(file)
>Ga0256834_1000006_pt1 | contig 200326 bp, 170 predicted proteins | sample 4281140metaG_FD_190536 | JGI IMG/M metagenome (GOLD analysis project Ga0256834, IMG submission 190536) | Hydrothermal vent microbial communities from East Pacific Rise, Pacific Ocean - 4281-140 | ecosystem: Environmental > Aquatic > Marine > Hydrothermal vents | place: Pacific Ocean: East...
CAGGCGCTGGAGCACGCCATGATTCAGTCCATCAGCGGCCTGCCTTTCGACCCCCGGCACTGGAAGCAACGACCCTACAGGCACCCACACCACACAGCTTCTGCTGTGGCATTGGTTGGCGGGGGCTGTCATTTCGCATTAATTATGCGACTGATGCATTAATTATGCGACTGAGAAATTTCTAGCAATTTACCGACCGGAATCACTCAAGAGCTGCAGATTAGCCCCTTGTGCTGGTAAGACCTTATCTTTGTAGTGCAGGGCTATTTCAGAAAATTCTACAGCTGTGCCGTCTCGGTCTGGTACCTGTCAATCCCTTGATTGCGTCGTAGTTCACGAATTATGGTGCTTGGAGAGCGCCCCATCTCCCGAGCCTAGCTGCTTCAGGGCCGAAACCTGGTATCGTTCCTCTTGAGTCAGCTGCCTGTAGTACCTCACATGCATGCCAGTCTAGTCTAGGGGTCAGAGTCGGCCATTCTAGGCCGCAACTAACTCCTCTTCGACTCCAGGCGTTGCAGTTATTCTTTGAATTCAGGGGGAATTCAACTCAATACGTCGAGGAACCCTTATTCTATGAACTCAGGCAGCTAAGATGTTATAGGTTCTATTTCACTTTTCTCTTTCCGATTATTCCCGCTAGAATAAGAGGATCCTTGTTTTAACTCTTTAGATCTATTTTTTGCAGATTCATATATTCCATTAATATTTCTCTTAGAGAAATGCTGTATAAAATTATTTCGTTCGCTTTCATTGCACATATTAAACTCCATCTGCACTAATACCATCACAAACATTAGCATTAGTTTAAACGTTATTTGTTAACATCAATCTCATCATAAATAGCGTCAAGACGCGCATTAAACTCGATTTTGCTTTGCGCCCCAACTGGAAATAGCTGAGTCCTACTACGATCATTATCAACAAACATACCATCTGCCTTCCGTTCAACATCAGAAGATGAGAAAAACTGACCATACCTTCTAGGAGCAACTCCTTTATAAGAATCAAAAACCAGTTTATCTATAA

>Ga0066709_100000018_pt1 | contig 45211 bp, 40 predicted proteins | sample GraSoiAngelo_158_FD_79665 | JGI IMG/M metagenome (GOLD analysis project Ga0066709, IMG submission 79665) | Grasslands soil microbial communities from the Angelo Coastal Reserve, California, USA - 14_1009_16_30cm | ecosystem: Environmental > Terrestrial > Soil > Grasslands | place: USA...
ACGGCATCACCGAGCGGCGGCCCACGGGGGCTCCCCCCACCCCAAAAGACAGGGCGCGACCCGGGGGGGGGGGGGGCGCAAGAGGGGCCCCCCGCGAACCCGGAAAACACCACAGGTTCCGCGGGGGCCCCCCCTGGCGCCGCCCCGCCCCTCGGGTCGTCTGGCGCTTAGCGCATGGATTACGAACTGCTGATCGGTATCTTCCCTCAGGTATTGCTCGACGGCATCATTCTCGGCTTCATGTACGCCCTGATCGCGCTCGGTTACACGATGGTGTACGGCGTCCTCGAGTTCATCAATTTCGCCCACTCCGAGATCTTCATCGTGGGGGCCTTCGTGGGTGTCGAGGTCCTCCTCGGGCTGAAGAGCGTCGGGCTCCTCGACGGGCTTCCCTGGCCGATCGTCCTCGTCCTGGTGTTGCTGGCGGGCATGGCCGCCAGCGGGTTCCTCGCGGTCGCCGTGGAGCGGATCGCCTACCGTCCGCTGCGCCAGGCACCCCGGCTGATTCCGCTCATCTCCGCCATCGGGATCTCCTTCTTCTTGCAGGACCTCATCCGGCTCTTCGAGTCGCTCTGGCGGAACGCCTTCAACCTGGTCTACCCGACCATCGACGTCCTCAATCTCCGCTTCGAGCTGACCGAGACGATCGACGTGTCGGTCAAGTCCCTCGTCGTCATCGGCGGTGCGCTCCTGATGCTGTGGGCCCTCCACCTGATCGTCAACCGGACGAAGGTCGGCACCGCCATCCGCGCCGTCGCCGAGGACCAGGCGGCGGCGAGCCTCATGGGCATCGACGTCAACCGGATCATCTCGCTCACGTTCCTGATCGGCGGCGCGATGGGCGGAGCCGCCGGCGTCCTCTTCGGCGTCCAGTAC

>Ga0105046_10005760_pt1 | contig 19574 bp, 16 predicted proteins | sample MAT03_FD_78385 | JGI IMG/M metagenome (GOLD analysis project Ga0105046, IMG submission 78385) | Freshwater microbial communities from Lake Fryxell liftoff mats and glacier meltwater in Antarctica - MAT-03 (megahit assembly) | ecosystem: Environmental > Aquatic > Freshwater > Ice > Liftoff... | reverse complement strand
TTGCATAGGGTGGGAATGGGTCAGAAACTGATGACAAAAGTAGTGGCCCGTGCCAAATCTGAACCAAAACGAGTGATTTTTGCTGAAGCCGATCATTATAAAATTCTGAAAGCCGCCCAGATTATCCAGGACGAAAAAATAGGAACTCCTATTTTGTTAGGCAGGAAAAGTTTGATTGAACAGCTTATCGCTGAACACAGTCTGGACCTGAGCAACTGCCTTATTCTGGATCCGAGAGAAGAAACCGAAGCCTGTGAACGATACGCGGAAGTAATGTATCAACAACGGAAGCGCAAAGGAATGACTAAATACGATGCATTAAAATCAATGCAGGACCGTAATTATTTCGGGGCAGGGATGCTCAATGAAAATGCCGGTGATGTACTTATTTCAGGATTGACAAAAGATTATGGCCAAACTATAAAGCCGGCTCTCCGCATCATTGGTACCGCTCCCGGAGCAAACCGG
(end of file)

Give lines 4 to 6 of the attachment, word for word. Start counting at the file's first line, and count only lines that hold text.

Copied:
ACGGCATCACCGAGCGGCGGCCCACGGGGGCTCCCCCCACCCCAAAAGACAGGGCGCGACCCGGGGGGGGGGGGGGCGCAAGAGGGGCCCCCCGCGAACCCGGAAAACACCACAGGTTCCGCGGGGGCCCCCCCTGGCGCCGCCCCGCCCCTCGGGTCGTCTGGCGCTTAGCGCATGGATTACGAACTGCTGATCGGTATCTTCCCTCAGGTATTGCTCGACGGCATCATTCTCGGCTTCATGTACGCCCTGATCGCGCTCGGTTACACGATGGTGTACGGCGTCCTCGAGTTCATCAATTTCGCCCACTCCGAGATCTTCATCGTGGGGGCCTTCGTGGGTGTCGAGGTCCTCCTCGGGCTGAAGAGCGTCGGGCTCCTCGACGGGCTTCCCTGGCCGATCGTCCTCGTCCTGGTGTTGCTGGCGGGCATGGCCGCCAGCGGGTTCCTCGCGGTCGCCGTGGAGCGGATCGCCTACCGTCCGCTGCGCCAGGCACCCCGGCTGATTCCGCTCATCTCCGCCATCGGGATCTCCTTCTTCTTGCAGGACCTCATCCGGCTCTTCGAGTCGCTCTGGCGGAACGCCTTCAACCTGGTCTACCCGACCATCGACGTCCTCAATCTCCGCTTCGAGCTGACCGAGACGATCGACGTGTCGGTCAAGTCCCTCGTCGTCATCGGCGGTGCGCTCCTGATGCTGTGGGCCCTCCACCTGATCGTCAACCGGACGAAGGTCGGCACCGCCATCCGCGCCGTCGCCGAGGACCAGGCGGCGGCGAGCCTCATGGGCATCGACGTCAACCGGATCATCTCGCTCACGTTCCTGATCGGCGGCGCGATGGGCGGAGCCGCCGGCGTCCTCTTCGGCGTCCAGTAC

>Ga0105046_10005760_pt1 | contig 19574 bp, 16 predicted proteins | sample MAT03_FD_78385 | JGI IMG/M metagenome (GOLD analysis project Ga0105046, IMG submission 78385) | Freshwater microbial communities from Lake Fryxell liftoff mats and glacier meltwater in Antarctica - MAT-03 (megahit assembly) | ecosystem: Environmental > Aquatic > Freshwater > Ice > Liftoff... | reverse complement strand
TTGCATAGGGTGGGAATGGGTCAGAAACTGATGACAAAAGTAGTGGCCCGTGCCAAATCTGAACCAAAACGAGTGATTTTTGCTGAAGCCGATCATTATAAAATTCTGAAAGCCGCCCAGATTATCCAGGACGAAAAAATAGGAACTCCTATTTTGTTAGGCAGGAAAAGTTTGATTGAACAGCTTATCGCTGAACACAGTCTGGACCTGAGCAACTGCCTTATTCTGGATCCGAGAGAAGAAACCGAAGCCTGTGAACGATACGCGGAAGTAATGTATCAACAACGGAAGCGCAAAGGAATGACTAAATACGATGCATTAAAATCAATGCAGGACCGTAATTATTTCGGGGCAGGGATGCTCAATGAAAATGCCGGTGATGTACTTATTTCAGGATTGACAAAAGATTATGGCCAAACTATAAAGCCGGCTCTCCGCATCATTGGTACCGCTCCCGGAGCAAACCGG